For example, with Tre he was really interested in music videos and he writes his [own] music so that became a part of the film. A lot of our filming with him was like, "Okay so let's go shoot a music video." So he would take us around the neighborhood and show us the things that for him he wanted to be part of his music video and through that we were able to see through his eyes his world and how he was perceiving his situation and circumstances.

With Maison, he was a really active participant and [he said things]like, "Let's do an interview, let's shoot this." We did the interview between him and his dad [that you see in the film] later in the process and that really came out of [asking] what did they want to do, what did they want to share, and what was the best way for them in their relationship be able to do that.

With Dasan, he's obviously a lot younger so my relationship with his mom was really close. She was the catalyst of like, "This is what part of my story that I want to be seen." With Dasan there was a lot of playing with the equipment. He'd be like, "Film me playing with Legos!"

We had over 300 hours of footage and that's where we could pull these intimate scenes that came out of this process of collaboration. They’re sharing their stories, they're giving us their voices, and I wanted that to be reflected in the film production itself as well. The boys actually also own legally own ten percent of the film.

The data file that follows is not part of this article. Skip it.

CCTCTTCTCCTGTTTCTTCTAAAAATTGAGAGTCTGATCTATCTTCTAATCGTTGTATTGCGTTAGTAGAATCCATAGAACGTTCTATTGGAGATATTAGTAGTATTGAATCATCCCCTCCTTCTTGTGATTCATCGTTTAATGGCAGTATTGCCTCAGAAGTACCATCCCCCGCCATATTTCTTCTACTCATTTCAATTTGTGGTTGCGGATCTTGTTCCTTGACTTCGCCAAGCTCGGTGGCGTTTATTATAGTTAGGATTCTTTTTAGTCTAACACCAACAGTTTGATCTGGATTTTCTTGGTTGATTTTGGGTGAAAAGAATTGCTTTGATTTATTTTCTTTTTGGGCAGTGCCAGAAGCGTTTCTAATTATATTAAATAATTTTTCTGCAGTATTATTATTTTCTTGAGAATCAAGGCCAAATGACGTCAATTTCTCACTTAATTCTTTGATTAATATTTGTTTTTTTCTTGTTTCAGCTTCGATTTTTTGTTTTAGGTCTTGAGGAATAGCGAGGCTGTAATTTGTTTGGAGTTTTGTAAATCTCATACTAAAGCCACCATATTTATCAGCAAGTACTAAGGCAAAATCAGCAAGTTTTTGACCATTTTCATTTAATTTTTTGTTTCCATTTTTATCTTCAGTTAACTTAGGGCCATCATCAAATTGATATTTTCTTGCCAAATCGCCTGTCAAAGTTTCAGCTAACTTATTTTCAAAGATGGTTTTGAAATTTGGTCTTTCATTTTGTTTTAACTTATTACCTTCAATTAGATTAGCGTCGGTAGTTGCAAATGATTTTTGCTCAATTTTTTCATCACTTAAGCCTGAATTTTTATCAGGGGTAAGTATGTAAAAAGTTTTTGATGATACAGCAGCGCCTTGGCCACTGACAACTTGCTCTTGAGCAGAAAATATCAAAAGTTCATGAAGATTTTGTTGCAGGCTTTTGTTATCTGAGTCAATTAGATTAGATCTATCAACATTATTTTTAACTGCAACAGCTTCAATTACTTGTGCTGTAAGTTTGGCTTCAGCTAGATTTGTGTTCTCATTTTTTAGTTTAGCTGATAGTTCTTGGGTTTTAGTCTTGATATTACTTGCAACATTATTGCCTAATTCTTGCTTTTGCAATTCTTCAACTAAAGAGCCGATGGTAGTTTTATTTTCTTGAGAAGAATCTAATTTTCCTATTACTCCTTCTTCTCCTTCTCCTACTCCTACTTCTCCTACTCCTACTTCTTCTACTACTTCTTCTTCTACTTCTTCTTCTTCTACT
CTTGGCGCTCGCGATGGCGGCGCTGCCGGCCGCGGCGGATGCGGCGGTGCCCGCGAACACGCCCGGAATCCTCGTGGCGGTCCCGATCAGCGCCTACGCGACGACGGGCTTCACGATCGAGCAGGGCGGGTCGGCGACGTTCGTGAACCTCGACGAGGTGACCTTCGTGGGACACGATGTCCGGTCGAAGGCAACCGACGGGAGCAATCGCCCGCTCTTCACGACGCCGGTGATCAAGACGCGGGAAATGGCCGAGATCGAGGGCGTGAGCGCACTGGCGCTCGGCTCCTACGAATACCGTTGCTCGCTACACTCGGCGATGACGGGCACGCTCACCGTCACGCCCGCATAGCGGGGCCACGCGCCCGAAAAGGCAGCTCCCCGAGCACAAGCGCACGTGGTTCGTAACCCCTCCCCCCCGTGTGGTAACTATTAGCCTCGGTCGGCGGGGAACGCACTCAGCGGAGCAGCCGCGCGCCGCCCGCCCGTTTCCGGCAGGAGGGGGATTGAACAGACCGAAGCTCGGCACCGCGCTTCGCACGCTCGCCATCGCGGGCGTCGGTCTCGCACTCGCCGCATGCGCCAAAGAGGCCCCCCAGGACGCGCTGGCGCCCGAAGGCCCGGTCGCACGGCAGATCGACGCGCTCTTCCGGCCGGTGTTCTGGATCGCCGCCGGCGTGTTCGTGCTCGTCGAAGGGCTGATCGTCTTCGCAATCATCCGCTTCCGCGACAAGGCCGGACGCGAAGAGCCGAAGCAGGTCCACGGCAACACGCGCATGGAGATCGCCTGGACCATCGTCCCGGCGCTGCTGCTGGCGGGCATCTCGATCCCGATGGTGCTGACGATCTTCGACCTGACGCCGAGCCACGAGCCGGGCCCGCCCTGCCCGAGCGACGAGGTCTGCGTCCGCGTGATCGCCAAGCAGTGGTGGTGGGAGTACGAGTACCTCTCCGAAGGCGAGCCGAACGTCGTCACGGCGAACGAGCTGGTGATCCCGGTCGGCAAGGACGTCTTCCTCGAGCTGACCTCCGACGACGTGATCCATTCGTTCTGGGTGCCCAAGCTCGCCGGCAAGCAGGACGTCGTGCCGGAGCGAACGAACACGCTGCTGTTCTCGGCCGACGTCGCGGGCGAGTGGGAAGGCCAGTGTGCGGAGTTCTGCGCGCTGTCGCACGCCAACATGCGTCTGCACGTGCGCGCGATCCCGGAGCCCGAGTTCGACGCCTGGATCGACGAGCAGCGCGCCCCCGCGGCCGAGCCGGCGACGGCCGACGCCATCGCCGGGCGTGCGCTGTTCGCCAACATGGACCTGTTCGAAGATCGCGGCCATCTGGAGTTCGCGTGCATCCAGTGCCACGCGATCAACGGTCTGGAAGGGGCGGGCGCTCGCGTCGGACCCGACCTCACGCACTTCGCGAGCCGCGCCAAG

NEA: How has working on this film changed the way you look at yourself as an artist?

TILLER: I don't know if it's changed me as much as it's led me to really understand my process and my practice and what interests me and what doesn't interest me. In filmmaking, the most exciting thing for me with these festivals is not the festivals themselves and not the audience screenings with the industry, but the screenings with communities and hearing the conversations that come out of that. One thing that we're talking about doing is actually recording and capturing the conversations that happen within these communities and then adding that to our collection [of work on the issues in the film] and, you know, figuring out what that means, how to share that with disparate communities that might have different perspectives or disagree but not talk to each other that often. The film process even continues beyond the product that is made.